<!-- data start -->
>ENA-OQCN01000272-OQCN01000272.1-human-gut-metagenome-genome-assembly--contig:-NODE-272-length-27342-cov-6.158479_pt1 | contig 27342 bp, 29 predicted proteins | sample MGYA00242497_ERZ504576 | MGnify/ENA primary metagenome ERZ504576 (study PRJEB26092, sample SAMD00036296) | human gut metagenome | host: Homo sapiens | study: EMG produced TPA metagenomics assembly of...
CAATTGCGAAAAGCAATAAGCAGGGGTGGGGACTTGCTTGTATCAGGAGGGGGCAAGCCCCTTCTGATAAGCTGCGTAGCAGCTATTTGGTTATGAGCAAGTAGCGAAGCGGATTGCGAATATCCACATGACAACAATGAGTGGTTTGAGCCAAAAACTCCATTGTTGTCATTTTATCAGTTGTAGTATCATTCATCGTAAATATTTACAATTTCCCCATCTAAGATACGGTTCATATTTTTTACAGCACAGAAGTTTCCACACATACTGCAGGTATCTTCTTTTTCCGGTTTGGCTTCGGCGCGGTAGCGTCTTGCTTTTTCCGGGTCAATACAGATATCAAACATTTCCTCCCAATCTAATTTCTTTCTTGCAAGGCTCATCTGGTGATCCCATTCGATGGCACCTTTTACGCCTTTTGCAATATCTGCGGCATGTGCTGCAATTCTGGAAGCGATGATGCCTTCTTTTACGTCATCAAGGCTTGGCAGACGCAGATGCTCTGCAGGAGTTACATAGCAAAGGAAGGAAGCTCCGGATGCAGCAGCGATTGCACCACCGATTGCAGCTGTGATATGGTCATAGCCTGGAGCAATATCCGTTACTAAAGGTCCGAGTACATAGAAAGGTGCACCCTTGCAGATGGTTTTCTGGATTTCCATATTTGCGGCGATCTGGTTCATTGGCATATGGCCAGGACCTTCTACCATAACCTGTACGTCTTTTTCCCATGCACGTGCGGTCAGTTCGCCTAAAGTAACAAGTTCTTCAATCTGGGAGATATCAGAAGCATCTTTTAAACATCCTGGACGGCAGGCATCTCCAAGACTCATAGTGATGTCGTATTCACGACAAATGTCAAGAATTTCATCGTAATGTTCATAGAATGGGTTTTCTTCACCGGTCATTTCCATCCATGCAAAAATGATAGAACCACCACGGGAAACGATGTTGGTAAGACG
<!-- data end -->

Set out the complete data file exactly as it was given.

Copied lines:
>ENA-OQCN01000272-OQCN01000272.1-human-gut-metagenome-genome-assembly--contig:-NODE-272-length-27342-cov-6.158479_pt1 | contig 27342 bp, 29 predicted proteins | sample MGYA00242497_ERZ504576 | MGnify/ENA primary metagenome ERZ504576 (study PRJEB26092, sample SAMD00036296) | human gut metagenome | host: Homo sapiens | study: EMG produced TPA metagenomics assembly of...
CAATTGCGAAAAGCAATAAGCAGGGGTGGGGACTTGCTTGTATCAGGAGGGGGCAAGCCCCTTCTGATAAGCTGCGTAGCAGCTATTTGGTTATGAGCAAGTAGCGAAGCGGATTGCGAATATCCACATGACAACAATGAGTGGTTTGAGCCAAAAACTCCATTGTTGTCATTTTATCAGTTGTAGTATCATTCATCGTAAATATTTACAATTTCCCCATCTAAGATACGGTTCATATTTTTTACAGCACAGAAGTTTCCACACATACTGCAGGTATCTTCTTTTTCCGGTTTGGCTTCGGCGCGGTAGCGTCTTGCTTTTTCCGGGTCAATACAGATATCAAACATTTCCTCCCAATCTAATTTCTTTCTTGCAAGGCTCATCTGGTGATCCCATTCGATGGCACCTTTTACGCCTTTTGCAATATCTGCGGCATGTGCTGCAATTCTGGAAGCGATGATGCCTTCTTTTACGTCATCAAGGCTTGGCAGACGCAGATGCTCTGCAGGAGTTACATAGCAAAGGAAGGAAGCTCCGGATGCAGCAGCGATTGCACCACCGATTGCAGCTGTGATATGGTCATAGCCTGGAGCAATATCCGTTACTAAAGGTCCGAGTACATAGAAAGGTGCACCCTTGCAGATGGTTTTCTGGATTTCCATATTTGCGGCGATCTGGTTCATTGGCATATGGCCAGGACCTTCTACCATAACCTGTACGTCTTTTTCCCATGCACGTGCGGTCAGTTCGCCTAAAGTAACAAGTTCTTCAATCTGGGAGATATCAGAAGCATCTTTTAAACATCCTGGACGGCAGGCATCTCCAAGACTCATAGTGATGTCGTATTCACGACAAATGTCAAGAATTTCATCGTAATGTTCATAGAATGGGTTTTCTTCACCGGTCATTTCCATCCATGCAAAAATGATAGAACCACCACGGGAAACGATGTTGGTAAGACG